Utah children breathe easier with 'Open Airways for Schools' program
With the 2006 school year in session, the American Lung Association of Utah is asking parents, teachers and guardians to protect the health of the more than 61,000 children in Utah that have asthma.
The fall and winter school months are when asthma attack rates and related hospitalizations are at their highest for children. This is primarily due to increased incidences of colds and flu, which are easily passed from child to child during the school day.
Asthma is the most common cause of school absenteeism due to chronic disease and accounted for an estimated 14 million lost school days last year. In the average class with 30 students, two of the students are likely to have asthma.
Even though asthma cannot be cured, it can almost always be controlled. For this reason, the American Lung Association of Utah has chosen control of childhood asthma as one of its top priorities.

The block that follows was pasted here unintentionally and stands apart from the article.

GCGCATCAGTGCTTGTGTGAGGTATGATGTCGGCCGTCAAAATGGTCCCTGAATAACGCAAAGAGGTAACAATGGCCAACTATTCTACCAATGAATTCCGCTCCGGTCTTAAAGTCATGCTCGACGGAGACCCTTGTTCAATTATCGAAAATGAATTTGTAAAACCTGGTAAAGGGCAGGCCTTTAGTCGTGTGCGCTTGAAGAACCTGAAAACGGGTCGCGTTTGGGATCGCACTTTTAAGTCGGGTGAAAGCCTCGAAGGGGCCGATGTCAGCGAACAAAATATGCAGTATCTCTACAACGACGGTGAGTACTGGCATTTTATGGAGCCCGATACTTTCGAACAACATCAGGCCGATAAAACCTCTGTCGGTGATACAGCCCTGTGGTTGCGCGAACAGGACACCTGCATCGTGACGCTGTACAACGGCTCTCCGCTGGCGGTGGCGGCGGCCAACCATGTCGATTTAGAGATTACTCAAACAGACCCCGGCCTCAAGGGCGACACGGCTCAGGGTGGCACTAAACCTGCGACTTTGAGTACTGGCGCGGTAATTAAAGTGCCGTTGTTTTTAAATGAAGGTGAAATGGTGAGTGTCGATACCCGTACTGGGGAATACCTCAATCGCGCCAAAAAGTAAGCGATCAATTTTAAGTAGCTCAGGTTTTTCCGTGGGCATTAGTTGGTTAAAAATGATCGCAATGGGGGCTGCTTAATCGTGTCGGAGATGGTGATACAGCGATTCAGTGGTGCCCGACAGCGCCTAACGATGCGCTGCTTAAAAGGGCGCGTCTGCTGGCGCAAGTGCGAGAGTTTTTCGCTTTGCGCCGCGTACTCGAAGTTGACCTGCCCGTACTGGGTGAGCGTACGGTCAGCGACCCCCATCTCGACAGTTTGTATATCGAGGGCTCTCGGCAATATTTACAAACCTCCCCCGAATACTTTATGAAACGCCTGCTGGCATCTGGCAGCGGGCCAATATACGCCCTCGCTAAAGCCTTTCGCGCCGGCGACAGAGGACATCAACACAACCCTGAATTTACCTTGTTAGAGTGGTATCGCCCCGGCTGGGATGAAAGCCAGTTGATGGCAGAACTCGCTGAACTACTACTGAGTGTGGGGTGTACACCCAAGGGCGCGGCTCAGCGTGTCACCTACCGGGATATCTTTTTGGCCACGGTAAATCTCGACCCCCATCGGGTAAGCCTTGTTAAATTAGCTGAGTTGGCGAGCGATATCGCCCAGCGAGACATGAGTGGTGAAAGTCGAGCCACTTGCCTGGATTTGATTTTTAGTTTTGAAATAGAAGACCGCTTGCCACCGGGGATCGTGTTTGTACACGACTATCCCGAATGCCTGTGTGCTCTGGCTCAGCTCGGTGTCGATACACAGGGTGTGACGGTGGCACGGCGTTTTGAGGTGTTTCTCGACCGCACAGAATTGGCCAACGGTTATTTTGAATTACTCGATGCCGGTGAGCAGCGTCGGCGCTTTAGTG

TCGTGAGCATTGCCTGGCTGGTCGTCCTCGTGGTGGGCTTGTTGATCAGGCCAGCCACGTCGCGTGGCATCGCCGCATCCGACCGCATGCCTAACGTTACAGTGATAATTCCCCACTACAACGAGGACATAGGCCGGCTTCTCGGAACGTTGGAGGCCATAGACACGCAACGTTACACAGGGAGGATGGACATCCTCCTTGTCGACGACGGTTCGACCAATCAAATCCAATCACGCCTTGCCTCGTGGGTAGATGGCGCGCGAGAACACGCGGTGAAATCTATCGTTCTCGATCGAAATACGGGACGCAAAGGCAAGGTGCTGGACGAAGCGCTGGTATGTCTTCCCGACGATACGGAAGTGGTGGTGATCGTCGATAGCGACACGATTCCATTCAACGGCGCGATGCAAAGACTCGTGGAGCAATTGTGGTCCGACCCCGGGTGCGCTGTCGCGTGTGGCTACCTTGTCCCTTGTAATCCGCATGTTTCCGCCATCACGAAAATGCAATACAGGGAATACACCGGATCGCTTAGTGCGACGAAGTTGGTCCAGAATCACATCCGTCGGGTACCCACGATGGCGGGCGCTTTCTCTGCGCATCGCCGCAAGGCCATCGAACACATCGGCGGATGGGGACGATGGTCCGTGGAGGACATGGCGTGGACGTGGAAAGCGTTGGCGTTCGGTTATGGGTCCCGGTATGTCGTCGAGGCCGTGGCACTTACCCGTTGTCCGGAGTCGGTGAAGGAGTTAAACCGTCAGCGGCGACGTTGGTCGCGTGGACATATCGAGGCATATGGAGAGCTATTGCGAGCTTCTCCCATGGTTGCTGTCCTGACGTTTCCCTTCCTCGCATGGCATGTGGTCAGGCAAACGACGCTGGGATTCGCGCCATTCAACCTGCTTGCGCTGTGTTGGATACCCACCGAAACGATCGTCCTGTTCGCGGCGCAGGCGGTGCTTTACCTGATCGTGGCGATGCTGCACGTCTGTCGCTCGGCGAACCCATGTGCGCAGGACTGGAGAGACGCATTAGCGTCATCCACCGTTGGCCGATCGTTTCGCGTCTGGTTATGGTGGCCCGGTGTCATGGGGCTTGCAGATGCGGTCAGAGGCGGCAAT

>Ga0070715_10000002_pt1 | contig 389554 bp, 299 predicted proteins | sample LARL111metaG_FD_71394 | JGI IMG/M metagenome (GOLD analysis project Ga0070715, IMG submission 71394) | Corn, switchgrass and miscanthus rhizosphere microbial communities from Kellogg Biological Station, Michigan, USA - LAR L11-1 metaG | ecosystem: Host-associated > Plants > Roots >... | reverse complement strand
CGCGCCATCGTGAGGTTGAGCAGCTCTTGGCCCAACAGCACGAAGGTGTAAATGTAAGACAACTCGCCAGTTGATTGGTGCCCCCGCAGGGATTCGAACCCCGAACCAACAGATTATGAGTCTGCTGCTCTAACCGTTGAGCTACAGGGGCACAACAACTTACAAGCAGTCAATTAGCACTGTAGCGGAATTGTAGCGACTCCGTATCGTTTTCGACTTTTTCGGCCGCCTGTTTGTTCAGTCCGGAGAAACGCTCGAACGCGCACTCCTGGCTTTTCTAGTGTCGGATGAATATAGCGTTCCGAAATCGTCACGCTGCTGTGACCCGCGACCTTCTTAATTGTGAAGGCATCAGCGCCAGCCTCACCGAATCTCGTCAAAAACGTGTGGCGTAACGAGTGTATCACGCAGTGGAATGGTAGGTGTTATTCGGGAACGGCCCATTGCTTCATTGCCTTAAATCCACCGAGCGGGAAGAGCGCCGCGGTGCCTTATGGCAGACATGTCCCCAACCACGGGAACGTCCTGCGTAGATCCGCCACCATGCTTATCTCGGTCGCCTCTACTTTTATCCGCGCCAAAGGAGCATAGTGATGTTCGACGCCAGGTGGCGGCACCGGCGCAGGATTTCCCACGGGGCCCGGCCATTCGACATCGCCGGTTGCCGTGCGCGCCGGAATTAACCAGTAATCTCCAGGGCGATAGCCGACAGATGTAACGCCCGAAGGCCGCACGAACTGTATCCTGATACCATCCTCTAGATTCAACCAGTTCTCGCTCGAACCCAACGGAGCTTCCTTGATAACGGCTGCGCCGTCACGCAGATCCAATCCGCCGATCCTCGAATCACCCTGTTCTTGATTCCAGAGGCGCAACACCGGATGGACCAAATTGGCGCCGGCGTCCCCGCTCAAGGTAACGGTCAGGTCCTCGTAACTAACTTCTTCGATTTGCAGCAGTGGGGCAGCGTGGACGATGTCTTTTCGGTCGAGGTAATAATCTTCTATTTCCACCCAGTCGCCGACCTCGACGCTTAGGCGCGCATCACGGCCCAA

The Lung Association offers local programs to help children manage their asthma.
"Open Airways for Schools" empowers children with asthma (ages 8-11) to better manage their illness so that they spend more time in the classroom and less time in the emergency room.
Through a series of six lessons that include stories, games, and group discussions, volunteer instructors teach children about the warning signs of asthma, and what they can do to prevent an asthma attack.
Children who do not know how to take care of their asthma are at serious risk.
Children who participate in "Open Airways" have fewer and less severe asthma attacks, improve their academic performance, have more confidence in their ability to manage their asthma, and exert greater influence on their parents' asthma management decisions.
The American Lung Association is currently seeking volunteers to teach "Open Airways" in Utah Schools. PTA volunteers, parents of children with asthma, or those with a medical background make excellent instructors. For more information, or to register for the training session, contact Vicki Wheeler at the American Lung Association of Utah, 801-484-4456 or 1-800-LUNG-USA.